Findings from our study should be interpreted with limitations in mind. First, the generalizability of our results is limited to Medicare patients undergoing joint replacement and may not generalize to commercially insured patients or other diagnosis groups. However, given that Medicare is leading the movement behind bundled payments and that the BPCI program for joint replacement has been one of the most common (close to 60% of BPCI-participating hospitals participated in the joint replacement program), findings from this study still have important implications. Second, we were able to examine how referral patterns changed for only hospital-SNF discharges and not other postacute settings such as home health or rehabilitation programs. It is likely that participating hospitals shifted postacute care to these settings to improve cost efficiency. Finally, missing data may also limit generalizability. Hospitals and SNFs in the sample were different from those dropped due to missing data (eAppendices C and F). However, given the relatively small number of hospitals and SNFs dropped due to missing data (n = 411 and 2362; or 15% and 18%, respectively), we do not believe that this limitation severely limits generalizability.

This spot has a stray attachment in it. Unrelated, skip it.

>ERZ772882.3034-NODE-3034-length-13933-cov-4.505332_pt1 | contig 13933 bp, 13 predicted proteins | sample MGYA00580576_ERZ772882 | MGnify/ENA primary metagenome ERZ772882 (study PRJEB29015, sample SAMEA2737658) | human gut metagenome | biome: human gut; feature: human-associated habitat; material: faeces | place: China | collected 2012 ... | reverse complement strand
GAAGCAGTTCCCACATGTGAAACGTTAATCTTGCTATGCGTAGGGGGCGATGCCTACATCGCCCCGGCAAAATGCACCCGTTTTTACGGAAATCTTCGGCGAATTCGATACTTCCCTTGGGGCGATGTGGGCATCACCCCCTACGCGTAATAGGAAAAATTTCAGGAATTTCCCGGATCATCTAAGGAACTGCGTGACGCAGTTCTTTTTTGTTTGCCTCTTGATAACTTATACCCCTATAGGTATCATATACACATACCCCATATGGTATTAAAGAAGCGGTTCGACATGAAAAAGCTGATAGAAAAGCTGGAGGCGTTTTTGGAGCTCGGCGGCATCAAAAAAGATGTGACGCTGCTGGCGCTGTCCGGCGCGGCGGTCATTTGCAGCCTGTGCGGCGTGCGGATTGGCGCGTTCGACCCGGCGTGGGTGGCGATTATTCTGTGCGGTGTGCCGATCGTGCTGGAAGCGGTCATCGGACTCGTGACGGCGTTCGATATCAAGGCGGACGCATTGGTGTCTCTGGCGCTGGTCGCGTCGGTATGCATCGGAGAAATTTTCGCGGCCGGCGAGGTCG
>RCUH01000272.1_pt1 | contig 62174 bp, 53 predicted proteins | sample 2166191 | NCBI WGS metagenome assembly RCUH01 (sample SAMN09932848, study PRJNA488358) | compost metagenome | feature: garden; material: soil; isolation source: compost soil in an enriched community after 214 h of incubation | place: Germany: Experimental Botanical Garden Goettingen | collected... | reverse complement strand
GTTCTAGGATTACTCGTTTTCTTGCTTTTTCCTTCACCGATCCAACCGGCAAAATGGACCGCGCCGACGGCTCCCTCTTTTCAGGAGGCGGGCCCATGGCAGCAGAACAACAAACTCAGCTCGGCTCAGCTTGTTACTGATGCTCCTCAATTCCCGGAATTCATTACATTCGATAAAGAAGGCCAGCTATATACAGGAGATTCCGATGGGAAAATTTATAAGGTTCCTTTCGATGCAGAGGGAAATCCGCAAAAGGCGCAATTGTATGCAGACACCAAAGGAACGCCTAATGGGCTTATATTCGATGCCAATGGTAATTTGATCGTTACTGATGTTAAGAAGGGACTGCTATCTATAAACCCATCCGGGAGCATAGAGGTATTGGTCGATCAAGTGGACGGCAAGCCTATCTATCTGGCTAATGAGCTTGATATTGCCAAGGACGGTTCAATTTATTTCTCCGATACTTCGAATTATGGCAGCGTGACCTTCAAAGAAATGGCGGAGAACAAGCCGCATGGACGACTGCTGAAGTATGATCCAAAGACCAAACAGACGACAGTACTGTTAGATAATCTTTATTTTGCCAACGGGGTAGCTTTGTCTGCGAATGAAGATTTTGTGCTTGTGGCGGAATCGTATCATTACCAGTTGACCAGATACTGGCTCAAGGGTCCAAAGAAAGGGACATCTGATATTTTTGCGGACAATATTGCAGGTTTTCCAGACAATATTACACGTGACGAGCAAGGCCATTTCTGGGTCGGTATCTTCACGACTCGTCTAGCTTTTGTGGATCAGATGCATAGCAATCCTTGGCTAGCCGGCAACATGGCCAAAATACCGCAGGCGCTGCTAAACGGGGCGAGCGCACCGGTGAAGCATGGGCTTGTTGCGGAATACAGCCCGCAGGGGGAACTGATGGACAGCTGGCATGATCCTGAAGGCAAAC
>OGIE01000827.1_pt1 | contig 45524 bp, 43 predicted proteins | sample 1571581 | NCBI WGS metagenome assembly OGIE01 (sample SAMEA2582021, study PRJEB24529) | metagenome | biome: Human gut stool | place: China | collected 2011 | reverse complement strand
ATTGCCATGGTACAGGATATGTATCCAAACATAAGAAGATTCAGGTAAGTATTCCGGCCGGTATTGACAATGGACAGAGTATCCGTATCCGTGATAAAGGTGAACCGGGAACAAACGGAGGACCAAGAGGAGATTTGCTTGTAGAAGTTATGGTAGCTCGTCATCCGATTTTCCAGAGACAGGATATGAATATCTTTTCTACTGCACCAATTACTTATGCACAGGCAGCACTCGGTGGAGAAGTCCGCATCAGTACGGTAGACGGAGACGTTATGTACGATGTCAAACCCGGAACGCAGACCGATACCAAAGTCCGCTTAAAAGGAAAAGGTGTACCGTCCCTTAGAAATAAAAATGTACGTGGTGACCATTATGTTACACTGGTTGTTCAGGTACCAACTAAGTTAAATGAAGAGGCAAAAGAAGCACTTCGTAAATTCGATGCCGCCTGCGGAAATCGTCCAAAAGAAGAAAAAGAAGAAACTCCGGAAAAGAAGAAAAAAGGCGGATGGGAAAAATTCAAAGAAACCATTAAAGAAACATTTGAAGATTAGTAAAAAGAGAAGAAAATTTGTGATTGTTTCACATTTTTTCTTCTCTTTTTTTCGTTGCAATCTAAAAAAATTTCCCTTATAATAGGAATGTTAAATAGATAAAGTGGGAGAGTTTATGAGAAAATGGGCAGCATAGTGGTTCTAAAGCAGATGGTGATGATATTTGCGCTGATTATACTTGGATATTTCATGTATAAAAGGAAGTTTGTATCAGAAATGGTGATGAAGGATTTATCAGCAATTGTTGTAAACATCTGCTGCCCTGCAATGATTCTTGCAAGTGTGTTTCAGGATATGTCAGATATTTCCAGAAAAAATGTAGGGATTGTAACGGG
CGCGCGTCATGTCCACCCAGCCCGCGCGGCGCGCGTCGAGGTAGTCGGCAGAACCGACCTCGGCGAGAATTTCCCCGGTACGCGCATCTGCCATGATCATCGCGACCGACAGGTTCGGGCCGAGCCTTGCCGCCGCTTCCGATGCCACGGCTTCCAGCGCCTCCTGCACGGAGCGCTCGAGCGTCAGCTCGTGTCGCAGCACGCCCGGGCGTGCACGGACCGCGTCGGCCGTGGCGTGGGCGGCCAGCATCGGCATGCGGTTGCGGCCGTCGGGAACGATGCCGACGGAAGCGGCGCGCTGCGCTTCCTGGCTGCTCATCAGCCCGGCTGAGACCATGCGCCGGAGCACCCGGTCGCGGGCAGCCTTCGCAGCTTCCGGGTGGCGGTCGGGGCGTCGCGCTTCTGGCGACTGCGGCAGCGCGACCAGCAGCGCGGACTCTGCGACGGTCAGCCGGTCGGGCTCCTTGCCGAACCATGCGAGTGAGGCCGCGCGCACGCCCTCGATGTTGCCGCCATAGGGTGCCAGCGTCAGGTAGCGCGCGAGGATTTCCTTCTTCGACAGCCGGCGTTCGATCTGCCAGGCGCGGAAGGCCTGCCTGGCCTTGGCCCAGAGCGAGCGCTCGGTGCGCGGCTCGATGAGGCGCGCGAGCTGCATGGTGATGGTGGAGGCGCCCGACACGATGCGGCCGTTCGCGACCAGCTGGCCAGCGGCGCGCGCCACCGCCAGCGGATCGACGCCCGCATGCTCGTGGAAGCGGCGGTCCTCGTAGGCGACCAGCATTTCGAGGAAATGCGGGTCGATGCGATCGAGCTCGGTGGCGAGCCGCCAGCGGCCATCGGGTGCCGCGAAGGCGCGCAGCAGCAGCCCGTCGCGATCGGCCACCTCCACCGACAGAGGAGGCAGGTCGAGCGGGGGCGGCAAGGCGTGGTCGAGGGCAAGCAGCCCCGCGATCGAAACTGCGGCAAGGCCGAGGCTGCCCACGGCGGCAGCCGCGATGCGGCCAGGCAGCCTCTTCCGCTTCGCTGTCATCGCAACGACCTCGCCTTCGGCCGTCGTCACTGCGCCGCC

In this study on the impact of the BPCI program on hospital-SNF referrals, we found that the BPCI program led to an overall decrease in SNF utilization, with no change in the concentration or number of SNF partners, and an increase in the quality of SNFs. Taken together, this study’s findings suggest that the BPCI program is associated with small improvements in the quality of SNF partners.

Author Affiliations: School of Medicine, Washington University in St Louis (SCL, KEJM), St Louis, MO; Carlson School of Management, University of Minnesota (RJF), Minneapolis, MN; School of Public Health, Brown University (AMR), Providence, RI; NorthShore University HealthSystem (JMH), Evanston, IL.

Source of Funding: This study was supported by the Agency for Healthcare Research and Quality grants 1R01HS024525 01A1 (JMH), 1R01HS024728 01 (JMH), and 1R36HS025875-01A1 (SCL).